The systems, known as ‘cats and traps’, would likely be fitted to the UK’s new Queen Elizabeth-class aircraft carriers to increase the combat mass of the UK’s F-35Bs by augmenting them with uncrewed aerial vehicles (UAVs).

While the system could potentially launch other fighter aircraft, any order of a new seaborne fighter would likely take years to progress and the UK has already ordered 48 F-35B jets.

Instead, the cats and traps would likely support the future operation of UAVs from the two aircraft carriers for airborne early warning (AEW) and potential airborne aerial refuelling (AAR) roles.

The RFI reads: “The Ministry of Defence (The “Authority”) is currently seeking information in order to qualify requirements and develop our understanding of the potential for the market to provide assisted launch and arrested recover for a range of air vehicles, which would be suitable to fit to a vessel within 3 – 5 years.

“This is to support the development of the RN’s Future Maritime Aviation Force (FMAF) with potential for use with both crewed and uncrewed air vehicles.”

Responses to the study could be used to inform future decisions on potential air vehicle choices made by the Royal Navy. The Royal Navy does not have any existing large fixed-wing UAVs and drones already in-service across the armed forces would need substantial modifications to operate from carriers.

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Under the RFI, the MOD said the potential arrestor should ideally offer a max trap of max trap 21,319kg (47,000lbs) include an energy damping method and offer the potential for energy reclamation. The potential catapult would ideally launch aircraft of up to 24,948kg (55,000lbs).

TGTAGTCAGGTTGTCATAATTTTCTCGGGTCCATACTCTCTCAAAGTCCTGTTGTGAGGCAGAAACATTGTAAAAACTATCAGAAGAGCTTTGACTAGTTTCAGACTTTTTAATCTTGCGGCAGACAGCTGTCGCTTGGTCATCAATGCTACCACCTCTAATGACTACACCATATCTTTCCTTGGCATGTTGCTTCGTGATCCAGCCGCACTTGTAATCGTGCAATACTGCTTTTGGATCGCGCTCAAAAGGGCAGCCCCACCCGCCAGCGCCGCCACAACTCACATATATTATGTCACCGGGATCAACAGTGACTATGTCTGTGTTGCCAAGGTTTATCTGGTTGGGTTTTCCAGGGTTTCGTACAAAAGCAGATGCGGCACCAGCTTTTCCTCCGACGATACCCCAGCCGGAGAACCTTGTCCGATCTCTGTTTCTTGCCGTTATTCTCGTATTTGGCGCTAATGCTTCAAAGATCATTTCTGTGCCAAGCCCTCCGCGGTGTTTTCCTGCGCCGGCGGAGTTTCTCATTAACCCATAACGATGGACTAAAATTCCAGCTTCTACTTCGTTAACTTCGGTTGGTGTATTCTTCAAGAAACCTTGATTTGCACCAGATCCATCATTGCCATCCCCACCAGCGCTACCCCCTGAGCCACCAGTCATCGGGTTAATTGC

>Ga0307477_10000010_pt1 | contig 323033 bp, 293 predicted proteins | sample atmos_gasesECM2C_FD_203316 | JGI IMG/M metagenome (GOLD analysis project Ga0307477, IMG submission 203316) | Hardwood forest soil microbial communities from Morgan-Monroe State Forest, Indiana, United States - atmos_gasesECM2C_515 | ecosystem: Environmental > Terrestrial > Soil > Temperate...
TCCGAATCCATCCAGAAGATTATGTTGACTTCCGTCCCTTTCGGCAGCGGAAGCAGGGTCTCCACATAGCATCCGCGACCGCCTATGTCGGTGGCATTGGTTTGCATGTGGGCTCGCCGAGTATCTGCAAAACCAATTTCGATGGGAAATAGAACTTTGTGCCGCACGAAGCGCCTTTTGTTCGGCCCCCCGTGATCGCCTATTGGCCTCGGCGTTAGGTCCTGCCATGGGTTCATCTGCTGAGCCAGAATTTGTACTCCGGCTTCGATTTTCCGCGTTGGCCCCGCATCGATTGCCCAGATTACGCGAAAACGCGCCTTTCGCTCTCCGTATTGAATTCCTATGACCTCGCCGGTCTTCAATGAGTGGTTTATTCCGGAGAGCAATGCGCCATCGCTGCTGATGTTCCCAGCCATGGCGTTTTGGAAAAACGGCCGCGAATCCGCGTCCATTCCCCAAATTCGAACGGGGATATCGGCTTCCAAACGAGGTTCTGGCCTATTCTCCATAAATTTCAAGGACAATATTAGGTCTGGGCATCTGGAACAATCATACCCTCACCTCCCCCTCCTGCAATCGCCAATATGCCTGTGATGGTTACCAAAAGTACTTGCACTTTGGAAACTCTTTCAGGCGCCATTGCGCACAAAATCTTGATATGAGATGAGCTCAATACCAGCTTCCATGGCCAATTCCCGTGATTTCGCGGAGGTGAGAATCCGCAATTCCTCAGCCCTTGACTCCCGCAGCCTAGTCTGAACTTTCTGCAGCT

The weight limit of the traps would be below that needed to catch well-equipped carrier aircraft like the F-18 or F-35C.

USS Gerald R. Ford’s electromagnetic aircraft launch system (EMALS) undergoes no-load testing on the ship’s flight deck. Image: US Navy.

In a statement, a Royal Navy Spokesperson told Naval Technology: “The Royal Navy is committed to ensuring it is ready to confront future wars and is exploring the use of novel and innovative technologies including uncrewed air systems.

“This tender is purely an information-gathering exercise to gauge existing technology and it is not an indication of intent of further procurement activity.”

Currently, the UK is to develop a so-called ‘Loyal Wingman’ UAV designed to support the F-35, Typhoon and Tempest Future Combat Air System. A maritime variant of the uncrewed aircraft could support future carrier strike operations.

The Royal Navy Spokesperson added: “The Armed Forces regularly conduct fact-finding exercises with industry partners to understand the latest technological developments and how they can improve existing equipment to meet future threats.”

It is possible that the ongoing Tempest project to deliver a replacement for the Eurofighter Typhoon from 2035 could produce a carrier-capable aircraft.

The RFI is part of a wider push to incorporate more UAVs into its air vehicle fleet across most of its warfighting vessels. It is understood that at this stage no further discussions with industry about the potential cats and traps are planned.

Naval Technology understands that the RFI is part of the Royal Navy’s standard process to understand what industry can deliver and is not related to the soon to be published Integrated Review of Security, Defence, Development and Foreign Policy.